My Go code, slightly tweaked from the pure random approach, got this one:`````` [[17 11 6 19 14 8] [ 4 22 24 1 3 21] [ 9 15 2 23 12 16] [13 20 7 18 5 10]] 375.998672775885``````
 Ooh nice! That's the first one I've seen below 376.0I've gotten close, but not cracked it yet. I was wondering if anyone would break the 376.0 barrier!
 375.923809971073 :-)
 Added to https://rjp.is/calendars/topthree.png (which is now four but nvm) to show the exceptional symmetry. I'm thinking we might be right on the lower limit here - doesn't seem much room for more symmetricalising.
 I'm wondering if vertical symmetry might be involved (and a way of optimising future efforts) - plotting the journeys of the top three on this post definitely seems to imply that.https://rjp.is/calendars/topthree.pngCompare and contrast the original set from @jgc's article:
 Thanks for keeping track. Quite fascinating how algorithms employing so much randomization can arrive at such structure and symmetry.Finally got a < 376.0 from my own code using simulated annealing method...375.998672775885`````` [[13 20 7 18 5 10] [ 9 15 2 23 12 16] [ 4 22 24 1 3 21] [17 11 6 19 14 8]] `````` ...only to realise it's the same as yours, but with the rows reversed! Rather surprised, but I now wonder if there is only a small number of very-low-scoring solutions. So perhaps this is less of a coincidence than it first appears.I'm now using a much more aggressive temperature drop-off to find decent candidates early, followed by a tempering phase to search for nearby solutions, and a final cool-off to refine the final answer. I'm still using only random pair swaps in Python, so probably wasting a lot of cycles, but I'm still quite surprised how quickly it converges to some pretty decent scores. Beyond that I'm just going to try lots of random starting layouts.I'm interested to see if my method can find any of the other posted solutions or (fingers crossed!) any new ones, but I may need to crunch through a lot more candidates... I will have to translate from Python into something faster to up my game!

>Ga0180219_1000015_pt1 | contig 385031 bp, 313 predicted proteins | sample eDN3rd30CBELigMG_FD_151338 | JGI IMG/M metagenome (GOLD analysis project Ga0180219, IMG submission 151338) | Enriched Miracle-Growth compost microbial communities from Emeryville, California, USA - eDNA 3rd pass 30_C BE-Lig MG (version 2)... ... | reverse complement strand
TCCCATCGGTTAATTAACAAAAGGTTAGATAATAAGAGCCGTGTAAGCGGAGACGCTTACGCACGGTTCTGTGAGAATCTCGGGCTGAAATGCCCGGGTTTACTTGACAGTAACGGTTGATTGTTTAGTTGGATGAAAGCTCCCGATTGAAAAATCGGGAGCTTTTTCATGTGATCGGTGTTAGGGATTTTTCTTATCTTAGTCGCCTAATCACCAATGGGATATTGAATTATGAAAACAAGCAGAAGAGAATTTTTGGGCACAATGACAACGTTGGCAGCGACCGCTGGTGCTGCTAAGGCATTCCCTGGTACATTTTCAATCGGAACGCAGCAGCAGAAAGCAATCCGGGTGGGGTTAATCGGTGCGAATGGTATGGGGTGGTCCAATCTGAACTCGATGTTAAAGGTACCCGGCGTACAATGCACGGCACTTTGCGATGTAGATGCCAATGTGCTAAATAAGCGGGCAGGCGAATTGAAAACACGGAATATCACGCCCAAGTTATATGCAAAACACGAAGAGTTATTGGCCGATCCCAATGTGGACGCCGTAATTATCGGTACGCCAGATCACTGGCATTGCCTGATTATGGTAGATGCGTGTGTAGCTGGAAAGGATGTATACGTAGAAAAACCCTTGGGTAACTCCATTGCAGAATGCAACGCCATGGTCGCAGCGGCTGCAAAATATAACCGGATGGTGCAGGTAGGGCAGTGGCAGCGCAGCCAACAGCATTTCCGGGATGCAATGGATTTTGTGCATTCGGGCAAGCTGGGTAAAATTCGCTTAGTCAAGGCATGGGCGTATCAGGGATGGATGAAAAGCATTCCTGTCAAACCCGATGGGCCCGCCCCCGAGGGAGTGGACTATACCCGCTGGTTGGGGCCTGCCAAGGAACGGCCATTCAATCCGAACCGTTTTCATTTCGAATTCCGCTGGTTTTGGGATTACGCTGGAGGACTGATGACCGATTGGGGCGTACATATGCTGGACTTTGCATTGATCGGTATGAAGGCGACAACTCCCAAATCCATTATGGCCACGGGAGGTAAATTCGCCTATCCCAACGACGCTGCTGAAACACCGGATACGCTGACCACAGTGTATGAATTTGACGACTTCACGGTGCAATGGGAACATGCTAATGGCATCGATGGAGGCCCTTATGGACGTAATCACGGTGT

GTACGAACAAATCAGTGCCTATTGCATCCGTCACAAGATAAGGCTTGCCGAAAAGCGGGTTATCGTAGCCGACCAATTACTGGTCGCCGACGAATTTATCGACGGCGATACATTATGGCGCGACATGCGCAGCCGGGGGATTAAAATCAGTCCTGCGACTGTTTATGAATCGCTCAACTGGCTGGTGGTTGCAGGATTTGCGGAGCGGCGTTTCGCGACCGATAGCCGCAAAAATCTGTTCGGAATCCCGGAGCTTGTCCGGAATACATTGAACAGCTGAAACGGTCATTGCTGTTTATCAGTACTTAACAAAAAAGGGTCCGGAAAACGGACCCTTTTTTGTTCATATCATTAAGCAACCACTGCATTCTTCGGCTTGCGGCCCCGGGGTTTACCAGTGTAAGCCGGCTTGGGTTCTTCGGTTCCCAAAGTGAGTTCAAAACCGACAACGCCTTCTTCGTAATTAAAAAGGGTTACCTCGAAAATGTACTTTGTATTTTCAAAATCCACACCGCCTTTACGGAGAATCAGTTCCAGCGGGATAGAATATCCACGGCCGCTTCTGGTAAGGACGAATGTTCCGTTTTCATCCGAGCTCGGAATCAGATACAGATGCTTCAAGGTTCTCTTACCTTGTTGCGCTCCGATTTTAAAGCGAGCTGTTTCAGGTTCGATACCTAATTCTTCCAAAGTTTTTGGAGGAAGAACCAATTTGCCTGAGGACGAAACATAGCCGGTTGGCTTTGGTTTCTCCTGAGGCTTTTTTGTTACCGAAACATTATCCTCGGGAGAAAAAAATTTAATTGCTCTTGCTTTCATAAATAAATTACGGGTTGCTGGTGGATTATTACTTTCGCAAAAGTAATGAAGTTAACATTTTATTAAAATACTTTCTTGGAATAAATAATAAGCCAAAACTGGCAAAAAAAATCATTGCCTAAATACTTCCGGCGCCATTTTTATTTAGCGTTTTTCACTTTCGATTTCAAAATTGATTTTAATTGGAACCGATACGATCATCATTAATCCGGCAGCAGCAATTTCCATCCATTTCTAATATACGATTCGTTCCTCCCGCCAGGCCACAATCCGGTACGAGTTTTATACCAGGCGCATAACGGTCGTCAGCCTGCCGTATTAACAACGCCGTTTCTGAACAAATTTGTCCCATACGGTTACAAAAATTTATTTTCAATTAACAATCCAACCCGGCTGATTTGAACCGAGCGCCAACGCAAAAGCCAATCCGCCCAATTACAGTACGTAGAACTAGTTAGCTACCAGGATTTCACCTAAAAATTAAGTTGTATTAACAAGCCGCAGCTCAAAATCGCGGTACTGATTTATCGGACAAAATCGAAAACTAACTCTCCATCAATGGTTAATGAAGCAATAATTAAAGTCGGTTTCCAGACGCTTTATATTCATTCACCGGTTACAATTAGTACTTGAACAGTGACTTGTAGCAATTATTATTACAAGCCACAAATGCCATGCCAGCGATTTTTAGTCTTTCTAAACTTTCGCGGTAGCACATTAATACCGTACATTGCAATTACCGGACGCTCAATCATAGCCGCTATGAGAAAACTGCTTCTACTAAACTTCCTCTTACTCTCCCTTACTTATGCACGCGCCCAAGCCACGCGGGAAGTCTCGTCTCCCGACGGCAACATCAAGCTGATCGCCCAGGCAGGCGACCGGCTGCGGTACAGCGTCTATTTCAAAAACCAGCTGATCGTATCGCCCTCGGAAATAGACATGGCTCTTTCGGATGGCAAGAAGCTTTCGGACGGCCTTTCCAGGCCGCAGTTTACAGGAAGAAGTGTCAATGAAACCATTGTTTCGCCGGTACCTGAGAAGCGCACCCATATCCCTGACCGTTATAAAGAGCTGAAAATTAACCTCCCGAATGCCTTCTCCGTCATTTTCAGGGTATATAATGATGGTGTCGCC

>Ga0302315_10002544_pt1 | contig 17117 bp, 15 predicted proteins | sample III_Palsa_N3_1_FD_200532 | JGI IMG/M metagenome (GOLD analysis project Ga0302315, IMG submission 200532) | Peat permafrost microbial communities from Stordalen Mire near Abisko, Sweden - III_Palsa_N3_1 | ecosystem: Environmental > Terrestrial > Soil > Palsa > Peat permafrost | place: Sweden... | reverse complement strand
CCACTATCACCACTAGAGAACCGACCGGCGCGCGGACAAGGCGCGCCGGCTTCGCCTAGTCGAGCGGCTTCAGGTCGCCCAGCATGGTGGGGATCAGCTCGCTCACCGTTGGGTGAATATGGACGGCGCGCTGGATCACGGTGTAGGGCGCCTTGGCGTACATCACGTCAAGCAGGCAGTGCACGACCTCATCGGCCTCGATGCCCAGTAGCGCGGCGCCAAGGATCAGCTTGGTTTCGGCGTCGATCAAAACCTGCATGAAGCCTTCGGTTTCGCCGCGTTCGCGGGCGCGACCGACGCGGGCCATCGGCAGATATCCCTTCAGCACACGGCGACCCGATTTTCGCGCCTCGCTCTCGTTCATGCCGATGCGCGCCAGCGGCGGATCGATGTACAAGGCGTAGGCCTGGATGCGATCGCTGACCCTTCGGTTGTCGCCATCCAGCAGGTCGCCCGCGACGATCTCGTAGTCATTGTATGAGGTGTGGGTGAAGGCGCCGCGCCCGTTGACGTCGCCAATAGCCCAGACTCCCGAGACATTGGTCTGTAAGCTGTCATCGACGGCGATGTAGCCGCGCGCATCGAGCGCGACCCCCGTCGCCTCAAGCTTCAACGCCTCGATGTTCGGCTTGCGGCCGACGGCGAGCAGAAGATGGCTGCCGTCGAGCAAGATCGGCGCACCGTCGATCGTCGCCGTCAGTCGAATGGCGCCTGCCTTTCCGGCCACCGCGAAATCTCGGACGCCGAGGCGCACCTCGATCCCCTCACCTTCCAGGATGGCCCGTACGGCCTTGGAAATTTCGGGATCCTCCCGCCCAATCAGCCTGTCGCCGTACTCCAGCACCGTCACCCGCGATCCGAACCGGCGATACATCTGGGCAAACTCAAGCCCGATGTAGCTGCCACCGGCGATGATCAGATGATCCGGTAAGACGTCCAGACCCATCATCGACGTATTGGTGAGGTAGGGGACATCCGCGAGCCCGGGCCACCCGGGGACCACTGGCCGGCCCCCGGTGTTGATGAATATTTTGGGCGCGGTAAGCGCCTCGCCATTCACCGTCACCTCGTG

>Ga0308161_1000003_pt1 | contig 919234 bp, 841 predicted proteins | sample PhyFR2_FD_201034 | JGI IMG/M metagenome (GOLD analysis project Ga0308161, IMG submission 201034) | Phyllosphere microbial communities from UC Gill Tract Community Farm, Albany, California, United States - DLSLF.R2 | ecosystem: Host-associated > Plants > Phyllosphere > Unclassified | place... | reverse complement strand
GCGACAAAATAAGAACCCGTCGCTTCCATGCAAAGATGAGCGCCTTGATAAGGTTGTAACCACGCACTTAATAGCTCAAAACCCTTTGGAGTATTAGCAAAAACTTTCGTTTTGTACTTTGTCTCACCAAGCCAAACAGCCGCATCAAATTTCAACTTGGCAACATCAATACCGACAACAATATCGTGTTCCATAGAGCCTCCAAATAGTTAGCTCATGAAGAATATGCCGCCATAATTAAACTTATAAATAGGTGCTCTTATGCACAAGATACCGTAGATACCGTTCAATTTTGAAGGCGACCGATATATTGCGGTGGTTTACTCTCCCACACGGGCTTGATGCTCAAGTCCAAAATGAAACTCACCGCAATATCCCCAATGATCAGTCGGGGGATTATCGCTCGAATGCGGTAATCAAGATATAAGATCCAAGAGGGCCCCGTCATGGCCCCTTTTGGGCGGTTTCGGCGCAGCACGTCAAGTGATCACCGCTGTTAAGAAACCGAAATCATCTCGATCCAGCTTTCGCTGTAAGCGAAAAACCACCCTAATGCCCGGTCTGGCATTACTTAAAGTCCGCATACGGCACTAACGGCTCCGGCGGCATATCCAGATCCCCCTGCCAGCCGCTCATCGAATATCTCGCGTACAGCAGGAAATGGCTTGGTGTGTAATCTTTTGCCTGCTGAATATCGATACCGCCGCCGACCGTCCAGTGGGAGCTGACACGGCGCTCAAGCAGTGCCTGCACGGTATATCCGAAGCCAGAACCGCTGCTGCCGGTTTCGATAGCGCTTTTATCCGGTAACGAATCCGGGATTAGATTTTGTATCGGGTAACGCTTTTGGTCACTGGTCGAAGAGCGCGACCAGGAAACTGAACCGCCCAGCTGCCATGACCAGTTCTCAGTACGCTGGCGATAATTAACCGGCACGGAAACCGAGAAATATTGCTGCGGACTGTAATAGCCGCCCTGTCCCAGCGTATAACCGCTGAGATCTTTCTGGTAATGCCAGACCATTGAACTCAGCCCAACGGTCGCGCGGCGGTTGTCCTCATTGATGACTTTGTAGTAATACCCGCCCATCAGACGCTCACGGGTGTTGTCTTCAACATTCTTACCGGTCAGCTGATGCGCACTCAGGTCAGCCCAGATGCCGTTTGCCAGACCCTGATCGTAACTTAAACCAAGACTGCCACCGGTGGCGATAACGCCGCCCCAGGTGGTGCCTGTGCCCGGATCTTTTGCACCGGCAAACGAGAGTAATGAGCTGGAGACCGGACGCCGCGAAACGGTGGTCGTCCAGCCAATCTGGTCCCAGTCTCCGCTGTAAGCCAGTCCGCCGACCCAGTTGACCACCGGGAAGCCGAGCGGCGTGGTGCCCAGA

Not entirely scientific but starting from the trivial 1-24 board, I did 100M random swaps (in Go, keeping all of them, takes about 4 minutes) and counted how many scores were in each bucket of 10 (ie 370-379.99, 380-389.99, etc.) Having done this a few times and never got anything in 37, I'm thinking the number of solutions below 380 must be relatively small, yeah.`````` 37 0 38 2377 39 1103812 40 16535778 41 39376324 42 29525491 43 10609914 44 2394340 45 395239 46 51463 47 4880 48 363 49 19 50 0``````
 The symmetry thing makes sense, but now I wonder if there's are really "interesting" or not. Does the symmetry spoil the fun of searching or not?
 Why not leave out "max -" and maximize instead of minimize?